Personal style accumulates - while watching "Breakfast at Tiffany's" or studying that cool, favorite aunt. For me, everything sped up a few years ago during a visit home, when I found a red Revlon lipstick in my childhood bathroom. Trying on the mysterious lippie felt subversive, like wearing a man's suit. It must have been left by a "local" friend, as we called the native Texans around us. I'd never seen an subcontinental girl sport anything but our one approved color, burgundy. (Why burgundy? I can only guess because it pairs well with the milky skin tones so many Indians aspire to have.) I loved my face set off by firetruck red.
If anything, my dark skin -- which I liked to keep bare - seemed to make more of a statement. After that, colors opened up to me. Yellow eye pencil, coral lip gloss. I discovered pastel pink blush, which makes me look nicely wild, like I've just stumbled out of the desert. Dark-skinned style icons also emerged, clad in color: Solange Knowles, M.I.A., and the great new Hollywood beauty, Lupita Nyong'o. Below, some tips I've collected on how to enjoy your beauty. The biggest one: Experiment. It's a colorful world.
Liquid liner isn't omnipotent: After polling a few friends, I realized - this is a divisive issue! Some insist black eyeliner is a must for subcontinental girls. I'd like to propose the opposite: I like mascara with no liner, combined with a shimmery white shadow. I find it keeps my eyes looking bright even through a long day, and makes eyeliner a distinct nighttime look. A colored eye pencil, however, is lovely during the day because of the matte effect. And dark skin can really take all shades: Yellows, blues, greens and browns.
At night, kajal, aka Indian liner, makes for a sultry, earthy look (available at subcontinental stores or in beauty shops in a translated version, as kohl pencils). One girlfriend pointed out that smudging regular liner creates a similar effect. Don't be afraid of a simple eye though, especially if you're wearing a standout lipstick. Subcontinental aesthetic is to go all out - painted face, topped off with earrings, a necklace and two arms worth of bracelets. That's great if you're starring in a Bollywood movie, but to create drama at close quarters, contrast is key.
Make your brows pop with an optical illusion: A trick I love - echoed by one of the friends I polled - is to dab a touch of white shadow just under the arch of the brow. Particularly on dark skin, this sets off a dramatic brow. Sephora sells a great, fool-proof eyeshadow kit by Too Faced Cosmetics that has taught me how to achieve the mythic "smokey eye" - which can be magical on darker skin.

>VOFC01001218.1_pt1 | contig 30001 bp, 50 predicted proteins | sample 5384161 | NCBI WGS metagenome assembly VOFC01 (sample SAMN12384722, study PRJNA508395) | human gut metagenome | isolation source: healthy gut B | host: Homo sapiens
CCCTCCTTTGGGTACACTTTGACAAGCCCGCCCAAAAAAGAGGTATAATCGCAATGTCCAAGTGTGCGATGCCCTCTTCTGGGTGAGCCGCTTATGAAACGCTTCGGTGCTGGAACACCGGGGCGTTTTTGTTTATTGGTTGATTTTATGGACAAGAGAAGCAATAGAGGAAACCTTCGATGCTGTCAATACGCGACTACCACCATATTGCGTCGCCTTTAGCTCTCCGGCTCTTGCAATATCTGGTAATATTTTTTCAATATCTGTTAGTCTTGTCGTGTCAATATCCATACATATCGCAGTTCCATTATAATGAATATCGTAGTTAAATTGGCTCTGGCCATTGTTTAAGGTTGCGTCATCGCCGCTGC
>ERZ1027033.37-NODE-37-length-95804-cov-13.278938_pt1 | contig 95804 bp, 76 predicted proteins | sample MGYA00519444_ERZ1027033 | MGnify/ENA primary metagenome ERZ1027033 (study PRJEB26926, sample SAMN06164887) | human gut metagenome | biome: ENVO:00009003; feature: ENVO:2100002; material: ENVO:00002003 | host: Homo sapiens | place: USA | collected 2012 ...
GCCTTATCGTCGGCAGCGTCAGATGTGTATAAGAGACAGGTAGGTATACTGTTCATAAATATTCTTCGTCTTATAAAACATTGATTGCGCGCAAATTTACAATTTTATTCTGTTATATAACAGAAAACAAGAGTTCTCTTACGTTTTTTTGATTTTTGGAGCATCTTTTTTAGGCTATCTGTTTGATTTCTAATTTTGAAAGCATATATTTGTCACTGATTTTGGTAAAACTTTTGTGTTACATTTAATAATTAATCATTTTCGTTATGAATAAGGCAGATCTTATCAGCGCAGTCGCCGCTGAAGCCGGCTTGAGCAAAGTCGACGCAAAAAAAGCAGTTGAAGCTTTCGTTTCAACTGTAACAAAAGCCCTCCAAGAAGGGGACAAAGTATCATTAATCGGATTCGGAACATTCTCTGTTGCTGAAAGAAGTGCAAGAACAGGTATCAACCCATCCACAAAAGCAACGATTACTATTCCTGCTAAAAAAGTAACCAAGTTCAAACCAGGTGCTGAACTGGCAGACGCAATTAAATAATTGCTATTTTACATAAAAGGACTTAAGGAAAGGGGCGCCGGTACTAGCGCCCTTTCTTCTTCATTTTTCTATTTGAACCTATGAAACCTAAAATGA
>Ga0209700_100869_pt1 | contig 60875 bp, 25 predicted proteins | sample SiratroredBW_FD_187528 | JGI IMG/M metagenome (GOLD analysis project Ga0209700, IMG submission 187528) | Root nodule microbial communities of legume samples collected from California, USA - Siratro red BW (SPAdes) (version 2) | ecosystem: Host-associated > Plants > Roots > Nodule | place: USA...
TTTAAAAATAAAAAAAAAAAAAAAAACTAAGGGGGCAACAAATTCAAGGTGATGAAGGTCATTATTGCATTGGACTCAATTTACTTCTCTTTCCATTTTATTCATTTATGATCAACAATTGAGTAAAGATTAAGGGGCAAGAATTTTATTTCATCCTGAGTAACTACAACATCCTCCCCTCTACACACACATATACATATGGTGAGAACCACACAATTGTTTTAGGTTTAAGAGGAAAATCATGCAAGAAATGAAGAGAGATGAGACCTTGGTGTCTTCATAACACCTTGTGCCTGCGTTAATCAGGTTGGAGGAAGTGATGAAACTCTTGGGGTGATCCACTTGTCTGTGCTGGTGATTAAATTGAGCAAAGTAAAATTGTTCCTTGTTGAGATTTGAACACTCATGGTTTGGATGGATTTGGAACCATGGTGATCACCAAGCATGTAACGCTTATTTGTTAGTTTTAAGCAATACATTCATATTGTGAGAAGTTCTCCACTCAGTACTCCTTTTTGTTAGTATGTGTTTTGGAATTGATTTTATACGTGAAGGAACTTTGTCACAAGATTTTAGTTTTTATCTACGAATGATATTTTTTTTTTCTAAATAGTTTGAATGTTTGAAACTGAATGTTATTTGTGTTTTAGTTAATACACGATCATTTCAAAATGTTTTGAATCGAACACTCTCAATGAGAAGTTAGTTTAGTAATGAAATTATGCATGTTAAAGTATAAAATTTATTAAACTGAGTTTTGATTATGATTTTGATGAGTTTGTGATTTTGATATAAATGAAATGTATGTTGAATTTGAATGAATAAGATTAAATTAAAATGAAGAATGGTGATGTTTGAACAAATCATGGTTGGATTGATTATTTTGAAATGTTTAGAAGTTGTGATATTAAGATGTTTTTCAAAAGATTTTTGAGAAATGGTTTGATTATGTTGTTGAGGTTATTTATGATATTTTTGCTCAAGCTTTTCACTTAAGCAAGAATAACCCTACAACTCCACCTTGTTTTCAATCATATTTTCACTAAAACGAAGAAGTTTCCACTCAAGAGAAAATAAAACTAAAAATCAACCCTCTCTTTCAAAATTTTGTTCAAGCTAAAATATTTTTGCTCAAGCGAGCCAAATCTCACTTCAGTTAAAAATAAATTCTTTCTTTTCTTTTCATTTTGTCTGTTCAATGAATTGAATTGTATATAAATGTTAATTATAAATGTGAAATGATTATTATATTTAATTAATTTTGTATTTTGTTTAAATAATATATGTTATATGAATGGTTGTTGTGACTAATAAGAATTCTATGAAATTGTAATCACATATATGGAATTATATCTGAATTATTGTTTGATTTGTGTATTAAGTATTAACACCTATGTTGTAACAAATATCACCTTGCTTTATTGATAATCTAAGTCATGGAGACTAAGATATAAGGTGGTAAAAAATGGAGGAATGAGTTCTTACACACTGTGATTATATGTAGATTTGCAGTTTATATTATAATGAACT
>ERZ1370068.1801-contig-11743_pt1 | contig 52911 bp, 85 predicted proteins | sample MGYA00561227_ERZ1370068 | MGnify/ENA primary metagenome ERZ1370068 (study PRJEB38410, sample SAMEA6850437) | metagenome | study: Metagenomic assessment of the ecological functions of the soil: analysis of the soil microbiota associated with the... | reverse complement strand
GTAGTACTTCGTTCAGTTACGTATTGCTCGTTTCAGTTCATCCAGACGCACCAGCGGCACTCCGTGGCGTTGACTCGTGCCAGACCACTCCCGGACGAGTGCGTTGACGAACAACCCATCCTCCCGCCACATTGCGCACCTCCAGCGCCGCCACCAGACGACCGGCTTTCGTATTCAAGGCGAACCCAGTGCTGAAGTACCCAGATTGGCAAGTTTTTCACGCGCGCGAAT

More importantly, work with your brows, not against them: we love our high-octane decimators, whether it's threading, waxing or zapping everything in sight. But I've found that putting myself in others' hands always leads to anemic brows. And this strikes me as silly. We tend to be blessed with naturally bold brows. We should work with them, not against them! Of course, you can be your own worst enemy if you're not careful. I developed an overzealous tweezing habit in college brought on by procrastination (just one laaast pluck before I bang out a brilliant thesis!) that I thankfully kicked. These days, I tweeze those odd stray hairs and trim the tops of my longer hairs with manicure scissors for a WSJ-approved, bold-but-groomed brow.
Find your signature hair and stick with it: Once again, less is more for me. I invest in paraben-free shampoos, and don't use conditioner because it weighs down my hair. Every now and then, I follow received subcontinental wisdom and condition my hair with coconut oil (told you so), letting it sit for as many hours as I can stand before washing it out. Who knows what long-term effects, if any, this leads to, but in cold months, it soothes a dry scalp. One friend swears by yogurt as a leave-in conditioner.
The most transformative thing though, is to identify a cut that works for your face and your lifestyle. Landing on my favorites for myself - a jagged bob, or when long, an unlayered cut - has simplified my life. Another destresser: Choosing not to color my greys, which trend early in my family. If you keep your hair healthy, silver on black can be stunning.
Don't try to lighten your skin with makeup: The right foundation is like the holy grail, in that it's very hard to find. My personal preference is to put nothing on my face except, occasionally, a smudge of blush. I love The Multiple stick by NARS in Riviera, which doubles as blush or lipstick. If you are going to wear a base, take time to find the shade that matches your complexion (which I guarantee is more complex than "very fair" or "dark"). Do not try to lighten your skin with makeup (or bleach, or anything). Not only does it look odd, it's entirely unnecessary. Dark skin is a generous canvas - you can wear prints, the brightest white and every color on the planet. More importantly, you woke up like this!
And, of course, bag a red lipstick: The revival of hot spectrum shades is a wonderful thing. These babies are basically made for us, and there are so many to choose from. NARS makes a great orangey-red lip color that works well in the daytime (Heat Wave). I also love Burt's Bees chapsticks for hydration with a hint of color. For a bolder look at night, I like to cut whatever I'm wearing with my old faithful, the red Revlon lipstick that snuck up on me. (excerpt)
The writer is the arts and culture reporter of the Huffington Post. The write-up has also appeared on www.huffingtonpost.com
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